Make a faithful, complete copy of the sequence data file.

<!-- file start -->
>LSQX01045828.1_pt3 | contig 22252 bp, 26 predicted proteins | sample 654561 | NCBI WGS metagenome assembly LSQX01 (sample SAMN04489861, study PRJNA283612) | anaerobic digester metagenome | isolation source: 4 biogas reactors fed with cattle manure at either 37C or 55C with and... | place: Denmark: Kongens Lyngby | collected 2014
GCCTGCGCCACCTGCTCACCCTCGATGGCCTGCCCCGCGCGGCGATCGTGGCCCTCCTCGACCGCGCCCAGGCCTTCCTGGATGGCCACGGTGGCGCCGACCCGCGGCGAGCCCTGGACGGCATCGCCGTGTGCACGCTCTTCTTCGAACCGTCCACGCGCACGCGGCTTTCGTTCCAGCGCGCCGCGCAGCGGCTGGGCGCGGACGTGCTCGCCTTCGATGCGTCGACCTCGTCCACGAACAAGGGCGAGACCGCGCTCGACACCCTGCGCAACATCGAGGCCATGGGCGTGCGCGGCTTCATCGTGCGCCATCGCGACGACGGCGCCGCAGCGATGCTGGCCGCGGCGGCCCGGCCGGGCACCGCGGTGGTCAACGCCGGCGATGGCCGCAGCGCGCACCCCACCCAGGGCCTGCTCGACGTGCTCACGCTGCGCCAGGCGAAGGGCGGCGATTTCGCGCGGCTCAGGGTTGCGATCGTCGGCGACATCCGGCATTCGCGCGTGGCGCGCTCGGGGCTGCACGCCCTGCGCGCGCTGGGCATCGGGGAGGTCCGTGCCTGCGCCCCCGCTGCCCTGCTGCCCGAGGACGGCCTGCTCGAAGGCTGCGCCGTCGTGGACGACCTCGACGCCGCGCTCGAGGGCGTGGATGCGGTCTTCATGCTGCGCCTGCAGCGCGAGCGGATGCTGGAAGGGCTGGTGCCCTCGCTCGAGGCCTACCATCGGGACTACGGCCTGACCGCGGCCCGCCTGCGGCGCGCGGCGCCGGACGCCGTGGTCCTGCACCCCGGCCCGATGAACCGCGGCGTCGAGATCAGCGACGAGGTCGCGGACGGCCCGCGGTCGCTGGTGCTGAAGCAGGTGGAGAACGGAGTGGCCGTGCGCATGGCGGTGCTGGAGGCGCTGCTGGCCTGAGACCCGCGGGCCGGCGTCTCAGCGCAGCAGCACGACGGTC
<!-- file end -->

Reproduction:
>LSQX01045828.1_pt3 | contig 22252 bp, 26 predicted proteins | sample 654561 | NCBI WGS metagenome assembly LSQX01 (sample SAMN04489861, study PRJNA283612) | anaerobic digester metagenome | isolation source: 4 biogas reactors fed with cattle manure at either 37C or 55C with and... | place: Denmark: Kongens Lyngby | collected 2014
GCCTGCGCCACCTGCTCACCCTCGATGGCCTGCCCCGCGCGGCGATCGTGGCCCTCCTCGACCGCGCCCAGGCCTTCCTGGATGGCCACGGTGGCGCCGACCCGCGGCGAGCCCTGGACGGCATCGCCGTGTGCACGCTCTTCTTCGAACCGTCCACGCGCACGCGGCTTTCGTTCCAGCGCGCCGCGCAGCGGCTGGGCGCGGACGTGCTCGCCTTCGATGCGTCGACCTCGTCCACGAACAAGGGCGAGACCGCGCTCGACACCCTGCGCAACATCGAGGCCATGGGCGTGCGCGGCTTCATCGTGCGCCATCGCGACGACGGCGCCGCAGCGATGCTGGCCGCGGCGGCCCGGCCGGGCACCGCGGTGGTCAACGCCGGCGATGGCCGCAGCGCGCACCCCACCCAGGGCCTGCTCGACGTGCTCACGCTGCGCCAGGCGAAGGGCGGCGATTTCGCGCGGCTCAGGGTTGCGATCGTCGGCGACATCCGGCATTCGCGCGTGGCGCGCTCGGGGCTGCACGCCCTGCGCGCGCTGGGCATCGGGGAGGTCCGTGCCTGCGCCCCCGCTGCCCTGCTGCCCGAGGACGGCCTGCTCGAAGGCTGCGCCGTCGTGGACGACCTCGACGCCGCGCTCGAGGGCGTGGATGCGGTCTTCATGCTGCGCCTGCAGCGCGAGCGGATGCTGGAAGGGCTGGTGCCCTCGCTCGAGGCCTACCATCGGGACTACGGCCTGACCGCGGCCCGCCTGCGGCGCGCGGCGCCGGACGCCGTGGTCCTGCACCCCGGCCCGATGAACCGCGGCGTCGAGATCAGCGACGAGGTCGCGGACGGCCCGCGGTCGCTGGTGCTGAAGCAGGTGGAGAACGGAGTGGCCGTGCGCATGGCGGTGCTGGAGGCGCTGCTGGCCTGAGACCCGCGGGCCGGCGTCTCAGCGCAGCAGCACGACGGTC